DNA Methylation in Human Diseases

A special issue of Biomolecules (ISSN 2218-273X). This special issue belongs to the section "Biomacromolecules: Nucleic Acids".

Deadline for manuscript submissions: 15 August 2024 | Viewed by 3260

Special Issue Editors

Department of Biomedical Sciences, University of Cagliari, 09042 Cagliari, Italy
Interests: DNA methylation alterations; bioinformatic analysis of genomic and epigenomic data; epigenome editing; 2D and 3D cellular models; epigenomics
Special Issues, Collections and Topics in MDPI journals
Department of Biomedical Sciences, University of Cagliari, 09042 Cagliari, Italy
Interests: DNA methylation alterations; somatic mutations and epimutations in solid and blood cancers; genomics; epigenomics; genetics of complex traits; trace elements and multifactorial diseases
Special Issues, Collections and Topics in MDPI journals
Department of Biomedical Sciences, University of Cagliari, 09042 Cagliari, Italy
Interests: DNA methylation alterations; iPSC generation and cellular differentiation; 3D cellular models; solid tumors; infectious diseases

Special Issue Information

Dear Colleagues,

DNA methylation plays a crucial role in many biological processes, contributing to gene expression regulation. A growing body of evidence underlines that DNA methylation alterations are associated with several human diseases, including cancer, imprinting disorders, metabolic disorders, infectious diseases, autoimmune diseases, neurological disorders and others. Defects in the machinery that regulates the establishment and the maintenance of DNA methylation pattern can give rise to gene expression changes, leading to the onset of human diseases and influence their clinical course. Therefore, DNA methylation changes can be used as biomarkers at all stages of clinical disease management, from risk assessment, early diagnosis, prognosis, treatment choice and relapse monitoring. Furthermore, given the reversible nature of epigenetic modifications, there is an increasing interest in developing methods to reverse DNA methylation aberrations.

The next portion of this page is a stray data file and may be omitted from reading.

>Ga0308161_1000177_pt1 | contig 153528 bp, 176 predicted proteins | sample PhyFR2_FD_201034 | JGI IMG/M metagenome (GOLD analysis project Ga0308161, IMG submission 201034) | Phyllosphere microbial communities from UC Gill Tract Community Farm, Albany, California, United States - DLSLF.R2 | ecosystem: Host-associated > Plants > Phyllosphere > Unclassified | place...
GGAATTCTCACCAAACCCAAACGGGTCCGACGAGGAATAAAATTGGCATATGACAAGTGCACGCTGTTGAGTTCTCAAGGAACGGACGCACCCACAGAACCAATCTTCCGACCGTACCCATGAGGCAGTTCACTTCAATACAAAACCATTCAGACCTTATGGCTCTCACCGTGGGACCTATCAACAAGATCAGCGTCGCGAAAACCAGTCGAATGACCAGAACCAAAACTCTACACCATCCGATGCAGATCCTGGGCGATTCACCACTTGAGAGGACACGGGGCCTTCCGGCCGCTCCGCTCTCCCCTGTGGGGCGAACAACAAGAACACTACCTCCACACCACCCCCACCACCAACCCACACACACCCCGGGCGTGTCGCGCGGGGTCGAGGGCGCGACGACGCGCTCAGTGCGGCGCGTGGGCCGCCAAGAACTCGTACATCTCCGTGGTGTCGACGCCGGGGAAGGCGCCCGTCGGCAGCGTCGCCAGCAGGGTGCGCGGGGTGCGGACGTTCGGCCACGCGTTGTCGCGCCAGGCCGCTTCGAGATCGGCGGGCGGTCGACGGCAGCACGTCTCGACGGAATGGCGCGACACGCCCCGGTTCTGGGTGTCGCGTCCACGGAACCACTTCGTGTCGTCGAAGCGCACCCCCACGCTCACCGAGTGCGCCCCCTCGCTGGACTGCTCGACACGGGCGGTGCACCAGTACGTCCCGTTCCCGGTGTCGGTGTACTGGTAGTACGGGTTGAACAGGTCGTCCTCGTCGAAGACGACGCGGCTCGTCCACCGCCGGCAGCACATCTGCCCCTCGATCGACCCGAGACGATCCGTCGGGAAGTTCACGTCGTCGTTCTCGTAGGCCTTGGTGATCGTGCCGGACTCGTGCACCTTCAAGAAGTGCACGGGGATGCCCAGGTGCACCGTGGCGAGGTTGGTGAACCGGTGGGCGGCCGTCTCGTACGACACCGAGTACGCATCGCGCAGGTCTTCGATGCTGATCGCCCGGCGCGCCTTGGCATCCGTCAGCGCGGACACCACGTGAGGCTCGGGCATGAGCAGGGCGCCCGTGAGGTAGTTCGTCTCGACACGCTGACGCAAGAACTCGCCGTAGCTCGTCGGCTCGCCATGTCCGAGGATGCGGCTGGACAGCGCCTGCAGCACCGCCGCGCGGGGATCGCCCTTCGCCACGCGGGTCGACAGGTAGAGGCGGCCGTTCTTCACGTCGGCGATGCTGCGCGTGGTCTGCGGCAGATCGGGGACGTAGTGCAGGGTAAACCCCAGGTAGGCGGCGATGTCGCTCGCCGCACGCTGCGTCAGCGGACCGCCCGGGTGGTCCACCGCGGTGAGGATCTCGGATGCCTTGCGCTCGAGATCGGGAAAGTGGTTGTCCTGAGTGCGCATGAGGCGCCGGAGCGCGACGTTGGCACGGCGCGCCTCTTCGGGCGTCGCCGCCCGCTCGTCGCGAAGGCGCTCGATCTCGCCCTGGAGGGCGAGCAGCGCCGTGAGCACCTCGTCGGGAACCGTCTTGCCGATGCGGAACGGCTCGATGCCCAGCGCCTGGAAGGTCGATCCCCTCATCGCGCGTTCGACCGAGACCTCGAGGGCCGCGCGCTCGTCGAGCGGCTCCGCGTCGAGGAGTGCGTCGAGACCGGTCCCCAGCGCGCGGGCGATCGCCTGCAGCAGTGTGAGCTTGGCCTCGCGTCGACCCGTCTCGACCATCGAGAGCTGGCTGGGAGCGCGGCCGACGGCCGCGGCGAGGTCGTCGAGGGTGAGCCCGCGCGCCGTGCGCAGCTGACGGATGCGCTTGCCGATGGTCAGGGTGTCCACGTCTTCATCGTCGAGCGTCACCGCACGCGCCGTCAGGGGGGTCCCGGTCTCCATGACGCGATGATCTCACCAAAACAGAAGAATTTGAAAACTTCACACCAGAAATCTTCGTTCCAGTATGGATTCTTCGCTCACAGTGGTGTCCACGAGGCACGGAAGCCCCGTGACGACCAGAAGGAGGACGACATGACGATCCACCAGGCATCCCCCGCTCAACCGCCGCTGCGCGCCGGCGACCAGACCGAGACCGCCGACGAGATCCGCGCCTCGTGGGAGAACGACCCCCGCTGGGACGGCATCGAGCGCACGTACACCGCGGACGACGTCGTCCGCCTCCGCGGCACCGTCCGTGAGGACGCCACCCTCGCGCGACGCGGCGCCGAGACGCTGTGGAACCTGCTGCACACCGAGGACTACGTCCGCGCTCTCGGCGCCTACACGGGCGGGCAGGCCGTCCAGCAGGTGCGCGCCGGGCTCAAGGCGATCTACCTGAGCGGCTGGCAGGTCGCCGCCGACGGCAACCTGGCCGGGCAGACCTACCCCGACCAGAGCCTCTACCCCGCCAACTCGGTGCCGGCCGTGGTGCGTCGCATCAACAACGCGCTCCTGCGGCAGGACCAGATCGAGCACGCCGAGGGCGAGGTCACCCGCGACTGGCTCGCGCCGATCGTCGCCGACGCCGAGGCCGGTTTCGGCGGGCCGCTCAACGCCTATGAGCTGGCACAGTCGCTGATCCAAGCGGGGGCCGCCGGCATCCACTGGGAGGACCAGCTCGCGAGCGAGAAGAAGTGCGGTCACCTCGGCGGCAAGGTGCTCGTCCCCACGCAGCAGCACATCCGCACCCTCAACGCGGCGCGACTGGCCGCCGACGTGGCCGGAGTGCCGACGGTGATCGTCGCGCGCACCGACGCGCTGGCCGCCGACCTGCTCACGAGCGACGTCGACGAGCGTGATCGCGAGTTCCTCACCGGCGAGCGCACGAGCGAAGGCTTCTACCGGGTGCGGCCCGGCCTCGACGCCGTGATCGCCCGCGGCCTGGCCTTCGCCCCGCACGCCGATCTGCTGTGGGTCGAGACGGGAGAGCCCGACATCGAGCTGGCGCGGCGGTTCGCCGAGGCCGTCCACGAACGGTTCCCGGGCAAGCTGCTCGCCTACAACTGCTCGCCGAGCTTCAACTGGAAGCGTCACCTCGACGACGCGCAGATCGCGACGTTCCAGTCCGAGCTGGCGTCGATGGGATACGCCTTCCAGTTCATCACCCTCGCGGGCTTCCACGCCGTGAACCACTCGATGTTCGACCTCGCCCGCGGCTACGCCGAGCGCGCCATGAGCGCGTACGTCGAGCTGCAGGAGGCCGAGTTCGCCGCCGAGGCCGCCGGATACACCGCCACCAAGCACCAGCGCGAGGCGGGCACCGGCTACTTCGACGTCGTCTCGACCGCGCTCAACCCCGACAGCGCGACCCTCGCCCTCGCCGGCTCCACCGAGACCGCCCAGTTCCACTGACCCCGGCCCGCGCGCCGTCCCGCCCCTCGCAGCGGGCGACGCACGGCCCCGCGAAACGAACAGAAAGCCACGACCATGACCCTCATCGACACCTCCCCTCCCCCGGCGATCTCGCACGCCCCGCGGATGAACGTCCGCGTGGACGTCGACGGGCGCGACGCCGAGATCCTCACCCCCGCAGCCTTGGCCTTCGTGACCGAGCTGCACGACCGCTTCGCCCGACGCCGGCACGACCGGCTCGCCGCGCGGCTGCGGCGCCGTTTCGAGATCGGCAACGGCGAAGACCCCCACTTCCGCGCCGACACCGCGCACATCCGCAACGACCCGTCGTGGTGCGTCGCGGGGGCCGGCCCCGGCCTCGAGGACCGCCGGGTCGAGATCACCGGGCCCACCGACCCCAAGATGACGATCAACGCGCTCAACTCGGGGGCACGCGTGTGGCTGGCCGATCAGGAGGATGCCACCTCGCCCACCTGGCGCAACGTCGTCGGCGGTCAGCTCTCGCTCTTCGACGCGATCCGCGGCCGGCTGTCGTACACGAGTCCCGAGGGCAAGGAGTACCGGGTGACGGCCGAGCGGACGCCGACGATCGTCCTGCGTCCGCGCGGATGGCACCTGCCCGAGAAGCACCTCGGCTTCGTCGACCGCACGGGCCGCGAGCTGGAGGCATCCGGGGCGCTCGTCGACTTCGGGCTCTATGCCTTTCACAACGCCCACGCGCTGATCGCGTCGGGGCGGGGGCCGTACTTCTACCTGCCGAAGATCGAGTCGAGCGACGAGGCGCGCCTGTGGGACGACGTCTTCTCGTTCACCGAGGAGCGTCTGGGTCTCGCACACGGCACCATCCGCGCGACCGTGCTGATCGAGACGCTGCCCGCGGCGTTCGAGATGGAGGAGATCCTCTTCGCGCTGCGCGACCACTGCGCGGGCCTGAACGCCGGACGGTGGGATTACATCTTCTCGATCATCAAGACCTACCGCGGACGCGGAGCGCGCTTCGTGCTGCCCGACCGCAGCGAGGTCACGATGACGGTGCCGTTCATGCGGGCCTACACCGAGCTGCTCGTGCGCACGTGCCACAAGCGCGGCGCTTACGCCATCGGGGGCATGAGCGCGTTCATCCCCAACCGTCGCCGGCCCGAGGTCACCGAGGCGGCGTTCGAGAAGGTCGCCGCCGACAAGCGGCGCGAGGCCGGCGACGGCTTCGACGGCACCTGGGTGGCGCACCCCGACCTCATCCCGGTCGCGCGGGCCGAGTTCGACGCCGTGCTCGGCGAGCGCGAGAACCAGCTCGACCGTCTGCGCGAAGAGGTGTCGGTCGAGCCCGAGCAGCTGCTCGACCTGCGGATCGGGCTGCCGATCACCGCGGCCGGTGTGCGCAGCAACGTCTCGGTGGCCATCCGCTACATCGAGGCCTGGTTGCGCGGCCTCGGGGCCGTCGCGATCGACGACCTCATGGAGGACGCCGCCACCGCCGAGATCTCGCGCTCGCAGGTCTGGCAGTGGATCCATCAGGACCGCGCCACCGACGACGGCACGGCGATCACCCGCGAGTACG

This Special Issue welcomes contributions focused on the role of DNA methylation in human diseases, including, but not limited to, studies aimed at elucidating the mechanisms leading to DNA methylation aberrations, understanding the functional impact of DNA methylation changes, the discovery of potential DNA methylation biomarkers and the development of new therapies based on DNA methylation reprogramming.

Dr. Eleonora Loi
Dr. Patrizia Zavattari
Dr. Ana Florencia Vega Benedetti
Guest Editors

Manuscript Submission Information

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Keywords

  • DNA methylation alterations
  • DNA methylation profiling
  • DNMT aberrations
  • TET aberrations
  • DNA methylation machinery
  • DNA methylation biomarkers
  • DNA methylation reprogramming

Published Papers (2 papers)

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Research

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16 pages, 5050 KiB  
Article
Nicotinic Acid-Mediated Modulation of Metastasis-Associated Protein 1 Methylation and Inflammation in Brain Arteriovenous Malformation
Biomolecules 2023, 13(10), 1495; https://doi.org/10.3390/biom13101495 - 08 Oct 2023
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Abstract
We explored metastasis-associated protein 1 (MTA1) promoter methylation in the development of brain arteriovenous malformation (BAVM). The clinical data of 148 sex- and age-matched BAVMs and controls were collected, and the MTA1 DNA methylation in peripheral white blood cells (WBC) was [...] Read more.